The MLA's formal apology cut no ice because the son had been involved in similar incidents before and apparently nothing had been done to stop him. On the contrary, he was made leader of the Youth Congress and posters featuring father and son were put up in Bangalore as part of grooming the son for higher leadership in the party.

The latest gangster act, however, attracted so much publicity that the party suspended the son for six years. Was this a show because of the approaching elections? Why was this Youth Congress leader who shamed the party so unpardonably not expelled from the party and his promoter-father told that there would be no Congress ticket for him in the next election? Should minorities be cultivated by encouraging the wrong elements among them? Karnataka is not UP. If the Congress condones gangsterism, the Congress will be the loser.

In the circumstances, who can blame Justice Katju if he says that India has gone into the hands of goondas? Politicians have indeed become enemies of the country. But let us use votes to shoot them down.

Monday, February 19, 2018


Indian literature is the richer for the election of Chandrasekhara Kambar as President of the Sahitya Akademi. The sad part of the story is that the distinguished Oriya writer, Pratibha Ray, was put up as a political opponent and was defeated at the polls. A novelist and academician of international fame, her commitment to a classless, casteless social order had led to her being called a Communist at one stage. How such a person ended up as part of the Sangh Parivar's scheme to capture the Sahitya Akademi is symptomatic of our times.

The usual practice at the Akademi is to choose the vice president as the president -- and Kambar has been vice president since 2013. (Back in 1993 the redoubtable U.R.Ananthamurthy had become president through a contest. In 2003, a Leftist-Rightist confrontation developed with Mahasweta Devi competing against Vice President Gopi Chand Narang for the presidency. Despite her unmatched standing as a writer and champion of tribals' rights, Mahasweta lost).

What surfaced this time was a concerted attempt to take over the Akademi look stock and barrel. Even the convener's post was contested by BJP-backed candidates. But this time the swing did not favour the Rightists. Even card-carrying communists got elected, such as Kerala's Prabha Varma, an award-winning poet.

The iconic stature of Chandrasekhara Kambar must have been a contributory factor in this victory of the deserving. With 11 anthologies, he is a poet who ranks with the best. With 25 plays, quite a few of them masterpieces, he is dramatist of the first order. He is an admired folklorist. He is a film director with some outstanding productions. None of these achievements come anywhere near his feat as a visionary educationist. The Kannada University in Hampi is proof of that.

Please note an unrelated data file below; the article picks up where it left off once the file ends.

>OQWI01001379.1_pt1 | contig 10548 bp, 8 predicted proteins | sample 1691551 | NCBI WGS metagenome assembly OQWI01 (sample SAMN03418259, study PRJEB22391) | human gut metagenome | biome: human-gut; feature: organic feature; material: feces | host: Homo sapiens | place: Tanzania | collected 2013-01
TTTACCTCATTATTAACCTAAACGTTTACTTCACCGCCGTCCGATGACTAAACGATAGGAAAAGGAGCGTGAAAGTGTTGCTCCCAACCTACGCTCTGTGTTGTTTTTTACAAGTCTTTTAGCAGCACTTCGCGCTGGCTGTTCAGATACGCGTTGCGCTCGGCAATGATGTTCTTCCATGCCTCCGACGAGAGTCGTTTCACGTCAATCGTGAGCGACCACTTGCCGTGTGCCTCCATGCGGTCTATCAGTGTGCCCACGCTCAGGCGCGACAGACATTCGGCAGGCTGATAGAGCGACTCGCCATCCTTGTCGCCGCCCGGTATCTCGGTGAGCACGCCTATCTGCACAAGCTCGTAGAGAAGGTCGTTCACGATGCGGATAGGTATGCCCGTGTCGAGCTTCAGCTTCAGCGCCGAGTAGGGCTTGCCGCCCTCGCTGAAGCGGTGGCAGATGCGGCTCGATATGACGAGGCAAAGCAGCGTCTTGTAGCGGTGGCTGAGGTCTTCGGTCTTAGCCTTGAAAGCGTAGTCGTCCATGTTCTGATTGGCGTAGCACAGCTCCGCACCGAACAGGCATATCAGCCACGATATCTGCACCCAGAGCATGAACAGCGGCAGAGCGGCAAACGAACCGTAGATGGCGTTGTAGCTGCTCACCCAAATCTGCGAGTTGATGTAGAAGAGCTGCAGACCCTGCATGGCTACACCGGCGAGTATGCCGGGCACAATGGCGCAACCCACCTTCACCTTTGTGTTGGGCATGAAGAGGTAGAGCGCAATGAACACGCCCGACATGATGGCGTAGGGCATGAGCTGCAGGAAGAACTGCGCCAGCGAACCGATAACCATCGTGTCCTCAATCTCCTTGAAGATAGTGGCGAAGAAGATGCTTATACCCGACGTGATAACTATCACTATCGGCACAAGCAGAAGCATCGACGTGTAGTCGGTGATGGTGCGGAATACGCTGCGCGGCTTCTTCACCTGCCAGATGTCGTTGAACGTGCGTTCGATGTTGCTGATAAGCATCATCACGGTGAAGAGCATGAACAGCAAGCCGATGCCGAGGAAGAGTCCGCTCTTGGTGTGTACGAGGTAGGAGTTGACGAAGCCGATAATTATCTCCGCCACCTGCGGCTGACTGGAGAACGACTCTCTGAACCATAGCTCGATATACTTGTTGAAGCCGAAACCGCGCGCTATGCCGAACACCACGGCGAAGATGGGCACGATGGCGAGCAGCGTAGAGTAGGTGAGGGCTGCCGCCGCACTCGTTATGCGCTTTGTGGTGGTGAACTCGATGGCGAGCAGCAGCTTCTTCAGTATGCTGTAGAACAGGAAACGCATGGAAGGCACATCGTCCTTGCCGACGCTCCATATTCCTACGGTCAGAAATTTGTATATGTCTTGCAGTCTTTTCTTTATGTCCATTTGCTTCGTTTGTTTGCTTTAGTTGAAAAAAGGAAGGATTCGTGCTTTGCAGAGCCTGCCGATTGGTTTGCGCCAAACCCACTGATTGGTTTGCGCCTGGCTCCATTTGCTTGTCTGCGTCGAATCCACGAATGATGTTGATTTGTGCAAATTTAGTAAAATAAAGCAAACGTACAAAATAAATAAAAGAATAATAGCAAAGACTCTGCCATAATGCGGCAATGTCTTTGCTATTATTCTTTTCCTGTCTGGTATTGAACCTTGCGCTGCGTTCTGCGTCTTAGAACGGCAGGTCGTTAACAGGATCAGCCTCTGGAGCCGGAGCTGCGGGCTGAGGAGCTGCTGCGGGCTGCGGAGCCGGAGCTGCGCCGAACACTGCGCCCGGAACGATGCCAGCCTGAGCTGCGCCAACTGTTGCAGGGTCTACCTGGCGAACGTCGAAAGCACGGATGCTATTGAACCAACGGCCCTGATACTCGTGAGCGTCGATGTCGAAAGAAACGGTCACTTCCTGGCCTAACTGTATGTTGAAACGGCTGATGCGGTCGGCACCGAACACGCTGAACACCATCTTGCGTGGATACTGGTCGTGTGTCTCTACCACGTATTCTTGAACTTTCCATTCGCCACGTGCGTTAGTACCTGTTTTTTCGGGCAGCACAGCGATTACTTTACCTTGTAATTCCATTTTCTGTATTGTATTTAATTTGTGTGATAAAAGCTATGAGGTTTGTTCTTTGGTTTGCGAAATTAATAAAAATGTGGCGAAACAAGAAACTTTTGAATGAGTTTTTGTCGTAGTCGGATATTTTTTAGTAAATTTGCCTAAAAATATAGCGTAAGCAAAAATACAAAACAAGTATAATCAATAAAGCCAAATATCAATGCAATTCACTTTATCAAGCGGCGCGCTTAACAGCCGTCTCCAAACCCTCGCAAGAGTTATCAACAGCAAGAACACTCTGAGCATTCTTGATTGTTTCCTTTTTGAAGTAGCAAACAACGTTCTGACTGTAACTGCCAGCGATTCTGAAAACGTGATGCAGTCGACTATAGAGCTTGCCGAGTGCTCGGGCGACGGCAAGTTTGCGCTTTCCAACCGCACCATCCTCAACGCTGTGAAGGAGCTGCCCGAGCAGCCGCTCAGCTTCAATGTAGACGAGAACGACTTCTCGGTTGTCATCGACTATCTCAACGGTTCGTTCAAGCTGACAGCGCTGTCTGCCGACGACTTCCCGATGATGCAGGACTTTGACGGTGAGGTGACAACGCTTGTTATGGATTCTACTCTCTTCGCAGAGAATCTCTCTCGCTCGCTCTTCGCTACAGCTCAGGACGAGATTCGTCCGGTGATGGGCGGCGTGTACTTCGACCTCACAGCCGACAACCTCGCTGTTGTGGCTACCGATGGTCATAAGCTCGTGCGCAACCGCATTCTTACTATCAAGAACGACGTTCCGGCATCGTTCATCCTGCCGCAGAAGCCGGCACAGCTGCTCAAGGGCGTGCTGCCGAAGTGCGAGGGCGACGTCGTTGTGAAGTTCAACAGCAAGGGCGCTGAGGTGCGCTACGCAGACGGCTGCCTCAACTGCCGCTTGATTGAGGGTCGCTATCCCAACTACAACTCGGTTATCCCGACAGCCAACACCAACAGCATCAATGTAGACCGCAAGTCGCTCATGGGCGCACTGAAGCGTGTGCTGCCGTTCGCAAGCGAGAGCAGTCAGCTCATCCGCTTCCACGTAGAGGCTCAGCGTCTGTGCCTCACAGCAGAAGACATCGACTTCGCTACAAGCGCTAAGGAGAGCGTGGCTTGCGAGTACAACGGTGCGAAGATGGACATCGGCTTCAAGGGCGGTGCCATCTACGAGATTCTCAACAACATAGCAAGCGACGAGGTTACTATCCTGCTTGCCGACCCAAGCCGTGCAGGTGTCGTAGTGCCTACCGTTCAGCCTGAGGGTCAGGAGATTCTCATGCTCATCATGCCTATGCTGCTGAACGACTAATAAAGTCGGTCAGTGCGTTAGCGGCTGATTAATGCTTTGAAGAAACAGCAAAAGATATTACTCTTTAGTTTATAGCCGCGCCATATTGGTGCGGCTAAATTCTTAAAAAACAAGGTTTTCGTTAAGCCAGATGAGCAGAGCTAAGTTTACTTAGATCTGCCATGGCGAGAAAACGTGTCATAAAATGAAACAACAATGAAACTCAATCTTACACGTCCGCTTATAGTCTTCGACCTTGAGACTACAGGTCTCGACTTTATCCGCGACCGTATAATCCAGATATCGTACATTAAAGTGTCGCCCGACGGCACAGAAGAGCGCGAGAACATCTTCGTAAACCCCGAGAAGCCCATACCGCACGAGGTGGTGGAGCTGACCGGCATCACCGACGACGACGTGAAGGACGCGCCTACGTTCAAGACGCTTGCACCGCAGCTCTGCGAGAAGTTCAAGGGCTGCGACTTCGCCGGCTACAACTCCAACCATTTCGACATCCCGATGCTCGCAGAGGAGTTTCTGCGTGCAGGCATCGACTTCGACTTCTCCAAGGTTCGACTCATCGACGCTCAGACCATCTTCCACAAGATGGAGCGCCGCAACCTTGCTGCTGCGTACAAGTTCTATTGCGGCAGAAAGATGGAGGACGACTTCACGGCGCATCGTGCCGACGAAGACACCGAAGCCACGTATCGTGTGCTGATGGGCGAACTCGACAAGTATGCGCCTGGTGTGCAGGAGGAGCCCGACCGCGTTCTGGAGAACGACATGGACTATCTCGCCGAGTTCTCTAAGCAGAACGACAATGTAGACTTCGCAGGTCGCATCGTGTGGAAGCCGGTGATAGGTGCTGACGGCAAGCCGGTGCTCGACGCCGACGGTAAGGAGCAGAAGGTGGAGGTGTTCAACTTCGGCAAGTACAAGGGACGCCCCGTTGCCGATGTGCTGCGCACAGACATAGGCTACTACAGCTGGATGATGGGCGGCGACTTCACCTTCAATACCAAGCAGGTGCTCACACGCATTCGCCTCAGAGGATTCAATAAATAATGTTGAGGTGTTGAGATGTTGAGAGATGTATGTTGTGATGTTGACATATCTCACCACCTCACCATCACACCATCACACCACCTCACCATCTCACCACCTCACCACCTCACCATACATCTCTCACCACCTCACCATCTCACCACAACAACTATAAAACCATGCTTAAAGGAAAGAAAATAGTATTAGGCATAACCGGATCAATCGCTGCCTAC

That house of learning was his baby. He visualised its exterior forms as well as its soul-force. He picked the spots for the buildings, supervised the architectural forms to suit the culture the university represented, picked the stones and the colours and the shapes of the archways and gates. He worked out the intellectual contents of the courses on offer, decided how the graduate and post-graduate studies should mesh together. He paid meticulous attention to the selection of faculty and the organisation of academic activities. He functioned as founding Vice-Chancellor for two three-year terms. And then he handed over the reins to a scholar he handpicked, M.M. Kalburgi. Yes, the same distinguished thinker who was shot dead in 2015 by India's new-generation patriots.

Which gives a disturbing dimension to the Sangh Parivar's moves to capture the Sahitya Akademi. They did not succeed this time, but the danger remains real because capturing all cultural organisations has been a stated objective of the parivar. There is no attempt to conceal this objective. Culture Minister Mahesh Sharma had said soon after he assumed power that cultural institutions in India "are in total ruins" and the BJP Government was determined to "give them a facelift".

He did -- and how! A new chairperson was appointed to run the Sangeeth Natak Akademi. The board of trustees of the Indira Gandhi National Centre for the Arts was disbanded and a former ABVP president was appointed its chief. The Nehru Memorial Museum and Library was pushed around until its respected chief, Rangarajan, quit. It remains rudderless. The National Gallery of Modern Art, the National Archives of India are headless, run by government secretaries. The worst affected was the National Museum, perhaps because it was run with noticeable efficiency. The man in charge was removed by the Culture Ministry. Distinguished cultural leaders of the country protested and asked the Government to reinstate him. The Government ignored them.

This is Culture Minister Sharma's way of face-lifting our institutions. Remember, he is the man who promised to "cleanse every area of public discourse that has been westernised". (No wonder he recently asked tourists not to wear skirts). He is also the minister who was kind enough to concede that "A.P.J. Abdul Kalam, despite being a Muslim, was a nationalist".

When such are the minds that rule our country, should we be surprised if an undistinguished Gajendra Chauhan is made chief of Film & Television Institute? Should we be surprised if a Lokesh Chandra, named head of the Indian Council of Cultural Relations, describes Narendra Modi as an incarnation of God? Or if a Sudershan Rao, made chief of Indian Council of Historical Research, supports the caste system? That Chandrasekhara Kambar won is, in the circumstances, a surprise. Cheers for that.